20 August 2006

At the ICJG: Jews in Italy

Nardo Bonomi lives in the beautiful Tuscan village of Greve, near Chianti and Firenze (Florence). He is a dedicated genealogical researcher attempting to build a database of the Jewish archives of Italy.

In real life, he is an architectural historian, documenting histories of Tuscan buildings and estates.

I’ve known Nardo for several years and his focus on these little-known records has been remarkable. For more information, take a look at Italian-family-history.com, as well as his Guide for research on Jewish genealogy in Italy.

There has been evidence of Jewish life in Italy since the Roman Empire, when some 8,000 Jews were documented during the reign of Emperor Augustus, and tens of thousands lived there under Emperors Tiberius and Claudius. In the late first century, there were 10 synagogues in Rome, which grew to 15. Around the same time, there were at least 43 Jewish settlements on the mainland and the islands of Sicily and Sardinia. In addition to Rome, the largest Jewish communities were in Genova, Milano, Bologna, Ravenna, Napoli, Pompei, Siracusa and Messina.

Later additions came from Germany after the plague, and from France. A major influx shifted from Sicily to the mainland. Many of these Sicilian Jews had been expelled from Spain in 1492, then were expelled from Sicily in 1493.

According to Nardo, Italian Jewish population statistics were: in 1170 c.e., 15,000; in 1300, 50,000; in 1500, 120,000 (following the Spanish and Sicilian expulsions); in 1600, 20,702; in 1700, 26,760; in 1800, 34,275; and in 1920, 43,730.

There's a list of 1,970 family names of conversos in Sicily; half indicate a place name. That group is split evenly between Sicilian and Spanish Jews. It is believed that the place names are ancestral towns; the same indicators are found in North Africa and the Middle East.

Old names, from Roman Empire times, include de Rossi (min ha-adomim), del Vecchio (min ha-zakanim). Some are personal names (Bondi=Yom Tov); occupation (Roffe=doctor); Hebrew words (Zaddic=pious, Haggeri=Ha-geri=stranger); as well as Italian words (Tartaglia=stammerer, Gioioso=joyful).

In 1540, most had family names; only 15% didn’t.

Language origin of names range from Spanish/Portuguese (19%), Hebrew (19%), Italian (18%), Arabic (16%), Berber (5%), French (2%), others (German, Turkish) (1%), with family origins from Italy (36%), Central Europe (26%), Middle East/North Africa(19%), Hebrew (9%), Unknown (4%)and Converso (4%).

The most frequently named families were Levi/y, 101 families, 21 places; Coen/Cohen, 58 in 18 places; Sonnino, 42 in 5 places; di Segni, 38 in six places; di Veroli, 35 in six places; and di Porto, 34 in four places.

There are existing lists of 390 deaths in the Venice ghetto (1630). In 1645, the largest families (10-16 individuals) in Pisa included Salema, Leuchia, Navarro and Coronello. The Siena ghetto, established in 1658, included Italian and Spanish Jews. In 1685, the name of Agnolo Cicilia (from Sicily) in house 39 can be seen.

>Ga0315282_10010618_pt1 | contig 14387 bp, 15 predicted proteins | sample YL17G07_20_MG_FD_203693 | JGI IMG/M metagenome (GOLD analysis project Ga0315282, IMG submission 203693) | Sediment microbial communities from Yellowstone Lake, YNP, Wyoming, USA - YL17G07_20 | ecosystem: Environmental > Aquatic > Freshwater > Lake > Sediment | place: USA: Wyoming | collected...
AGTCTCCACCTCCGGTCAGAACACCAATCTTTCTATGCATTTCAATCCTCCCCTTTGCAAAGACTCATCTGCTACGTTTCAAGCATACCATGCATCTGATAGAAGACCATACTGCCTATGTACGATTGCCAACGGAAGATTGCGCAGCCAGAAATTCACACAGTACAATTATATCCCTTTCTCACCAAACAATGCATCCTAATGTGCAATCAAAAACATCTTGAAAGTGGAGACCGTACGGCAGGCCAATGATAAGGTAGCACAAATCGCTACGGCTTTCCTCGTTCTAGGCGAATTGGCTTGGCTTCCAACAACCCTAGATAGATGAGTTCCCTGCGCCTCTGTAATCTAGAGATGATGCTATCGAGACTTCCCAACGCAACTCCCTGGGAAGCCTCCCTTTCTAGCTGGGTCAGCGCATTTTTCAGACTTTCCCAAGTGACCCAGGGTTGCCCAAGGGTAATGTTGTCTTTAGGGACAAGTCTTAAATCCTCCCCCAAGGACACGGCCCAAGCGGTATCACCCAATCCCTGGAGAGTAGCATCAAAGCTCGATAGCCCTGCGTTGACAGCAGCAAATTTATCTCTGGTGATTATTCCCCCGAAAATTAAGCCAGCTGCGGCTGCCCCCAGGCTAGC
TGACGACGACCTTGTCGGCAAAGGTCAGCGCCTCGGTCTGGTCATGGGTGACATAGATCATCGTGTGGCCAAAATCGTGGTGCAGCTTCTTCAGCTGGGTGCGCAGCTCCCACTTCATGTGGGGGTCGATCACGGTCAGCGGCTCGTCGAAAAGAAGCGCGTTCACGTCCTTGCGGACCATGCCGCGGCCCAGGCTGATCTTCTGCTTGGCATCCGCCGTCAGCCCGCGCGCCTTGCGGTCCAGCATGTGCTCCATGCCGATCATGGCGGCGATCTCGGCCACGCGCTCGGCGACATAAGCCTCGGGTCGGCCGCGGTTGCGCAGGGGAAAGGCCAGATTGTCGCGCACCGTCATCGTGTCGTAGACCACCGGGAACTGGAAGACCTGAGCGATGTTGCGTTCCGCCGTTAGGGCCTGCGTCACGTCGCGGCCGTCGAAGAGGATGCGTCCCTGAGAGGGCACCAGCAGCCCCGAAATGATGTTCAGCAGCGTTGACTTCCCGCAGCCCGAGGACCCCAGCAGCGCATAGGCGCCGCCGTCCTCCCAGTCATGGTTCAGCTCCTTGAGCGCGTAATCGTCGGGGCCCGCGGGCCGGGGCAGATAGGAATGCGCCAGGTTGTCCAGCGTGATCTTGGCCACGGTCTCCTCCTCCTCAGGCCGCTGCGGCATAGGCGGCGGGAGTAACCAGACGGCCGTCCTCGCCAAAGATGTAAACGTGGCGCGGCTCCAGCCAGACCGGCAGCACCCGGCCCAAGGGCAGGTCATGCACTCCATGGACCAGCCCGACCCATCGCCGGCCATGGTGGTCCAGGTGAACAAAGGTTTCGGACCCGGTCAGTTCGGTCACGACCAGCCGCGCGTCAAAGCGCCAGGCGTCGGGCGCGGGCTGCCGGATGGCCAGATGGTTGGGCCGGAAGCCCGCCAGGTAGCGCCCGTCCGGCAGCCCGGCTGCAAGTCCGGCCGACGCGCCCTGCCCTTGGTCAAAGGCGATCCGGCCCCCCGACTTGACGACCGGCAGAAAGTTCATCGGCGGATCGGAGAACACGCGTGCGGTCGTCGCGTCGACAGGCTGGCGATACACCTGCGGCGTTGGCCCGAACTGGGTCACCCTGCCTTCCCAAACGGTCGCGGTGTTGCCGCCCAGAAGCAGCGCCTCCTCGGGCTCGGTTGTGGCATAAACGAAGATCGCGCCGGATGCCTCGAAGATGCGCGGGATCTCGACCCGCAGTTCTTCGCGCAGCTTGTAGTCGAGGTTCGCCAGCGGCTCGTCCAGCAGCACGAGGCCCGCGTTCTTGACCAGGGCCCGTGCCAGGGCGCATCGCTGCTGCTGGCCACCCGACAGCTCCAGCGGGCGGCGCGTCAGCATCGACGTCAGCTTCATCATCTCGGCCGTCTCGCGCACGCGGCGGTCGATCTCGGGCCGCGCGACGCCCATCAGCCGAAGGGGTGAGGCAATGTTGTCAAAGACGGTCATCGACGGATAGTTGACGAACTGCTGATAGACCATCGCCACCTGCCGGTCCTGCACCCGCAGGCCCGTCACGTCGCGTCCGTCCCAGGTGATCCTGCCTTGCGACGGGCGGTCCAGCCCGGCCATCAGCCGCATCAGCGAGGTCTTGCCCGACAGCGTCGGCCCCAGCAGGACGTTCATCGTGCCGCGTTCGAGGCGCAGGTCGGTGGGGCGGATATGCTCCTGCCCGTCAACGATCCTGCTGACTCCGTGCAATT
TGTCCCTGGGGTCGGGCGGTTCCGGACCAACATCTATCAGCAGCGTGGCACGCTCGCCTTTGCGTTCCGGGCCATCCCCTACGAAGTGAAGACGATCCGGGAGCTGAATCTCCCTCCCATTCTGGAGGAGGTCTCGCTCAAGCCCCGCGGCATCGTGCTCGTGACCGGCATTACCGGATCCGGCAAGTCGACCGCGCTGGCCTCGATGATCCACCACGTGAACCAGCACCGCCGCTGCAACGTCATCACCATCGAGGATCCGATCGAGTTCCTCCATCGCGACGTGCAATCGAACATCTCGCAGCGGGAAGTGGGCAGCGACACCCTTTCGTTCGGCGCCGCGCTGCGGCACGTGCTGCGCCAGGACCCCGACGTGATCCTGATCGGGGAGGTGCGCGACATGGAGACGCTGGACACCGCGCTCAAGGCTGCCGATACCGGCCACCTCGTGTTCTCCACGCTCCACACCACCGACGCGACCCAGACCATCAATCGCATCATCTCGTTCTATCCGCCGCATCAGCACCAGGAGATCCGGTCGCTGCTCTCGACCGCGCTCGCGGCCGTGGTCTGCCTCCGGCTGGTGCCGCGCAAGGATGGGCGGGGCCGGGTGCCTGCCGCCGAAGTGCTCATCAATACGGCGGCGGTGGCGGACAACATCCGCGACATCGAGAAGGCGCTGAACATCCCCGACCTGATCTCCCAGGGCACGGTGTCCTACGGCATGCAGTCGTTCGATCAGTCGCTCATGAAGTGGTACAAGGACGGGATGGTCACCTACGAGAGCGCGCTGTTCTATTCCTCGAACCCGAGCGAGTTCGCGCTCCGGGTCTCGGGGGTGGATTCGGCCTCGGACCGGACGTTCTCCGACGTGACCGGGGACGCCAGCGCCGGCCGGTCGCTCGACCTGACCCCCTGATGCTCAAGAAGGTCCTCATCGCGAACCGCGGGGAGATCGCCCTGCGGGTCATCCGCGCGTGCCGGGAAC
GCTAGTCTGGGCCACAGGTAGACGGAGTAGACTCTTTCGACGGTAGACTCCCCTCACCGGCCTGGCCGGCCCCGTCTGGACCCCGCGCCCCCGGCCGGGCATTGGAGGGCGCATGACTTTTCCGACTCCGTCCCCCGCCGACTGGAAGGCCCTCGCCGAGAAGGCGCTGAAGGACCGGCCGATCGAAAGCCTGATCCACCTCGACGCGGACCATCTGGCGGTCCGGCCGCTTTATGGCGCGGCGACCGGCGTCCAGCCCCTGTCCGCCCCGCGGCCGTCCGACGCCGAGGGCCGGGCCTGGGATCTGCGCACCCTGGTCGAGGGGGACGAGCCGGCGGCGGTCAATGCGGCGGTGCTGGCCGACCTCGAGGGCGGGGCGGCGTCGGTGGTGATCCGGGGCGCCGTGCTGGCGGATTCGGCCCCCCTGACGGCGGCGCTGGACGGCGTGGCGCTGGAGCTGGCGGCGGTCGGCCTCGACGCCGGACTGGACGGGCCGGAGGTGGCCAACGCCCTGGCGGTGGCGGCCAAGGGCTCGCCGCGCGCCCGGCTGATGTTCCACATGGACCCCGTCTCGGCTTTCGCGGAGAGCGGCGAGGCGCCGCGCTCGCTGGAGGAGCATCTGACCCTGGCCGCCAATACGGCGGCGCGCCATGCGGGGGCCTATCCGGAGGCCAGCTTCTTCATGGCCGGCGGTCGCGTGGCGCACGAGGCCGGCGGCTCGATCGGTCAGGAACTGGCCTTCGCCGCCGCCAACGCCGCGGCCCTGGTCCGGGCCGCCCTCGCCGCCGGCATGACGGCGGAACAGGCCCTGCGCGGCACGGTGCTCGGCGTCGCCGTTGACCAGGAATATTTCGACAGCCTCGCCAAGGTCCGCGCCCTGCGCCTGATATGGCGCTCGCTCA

The Livorno (Leghorn) census shows many Spanish names among the 2,413 Jews. In fact, says Nardo, this community used Spanish until 70-80 years ago. There are surnames for 510 heads of family (1740-1802).

Given name lists indicating Italian translations replacing Hebrew: Izhak (Gaio), Eleazar (Lazzario), Rebekka (Rica), Ruben (Rubino), Mordekhai (Marco), Gershon (Grassino) and Baruch (Benedetto).


  1. Anonymous6:29 AM

    Dear Schelly,
    Re "Jews in Italy": I have a list of 13 books held in Israel libraries, each on genealogy of one family or more.
    If you need that list, please contact me.


  2. Dear amram98,
    Could you please list the titles of these books on Jews in Italy in Israel.

  3. Our family name is Cologna from the Veneto section of Italy. We surmised that our ancestors came from Cologne Germany sometime in the Middle Ages. We are Catholic, but my first clue that we may have been conversos was when I happened upon Abraham de Cologna - the Italian representative to Napolean's court.

    Also, on the JewGen website, Cologna is listed as a Jewish name. No one else in my family is interested in pursuing this line - but if you have any additional information on Italian Jews with the name Cologna, I would be very interested.

  4. The name Cologna is my Great-Great-Grandmothers name - Bunina Cologna (married Samuel Vita Zelman). I suspect she was from Trieste since her son Abram Alberto Zelman was born there in 1832. I am eager to be in touch with anyone who may be on the same trail as I am.

  5. I am interested in finding out if my name has a Jewish origin: D'Elia, which means of Elijah.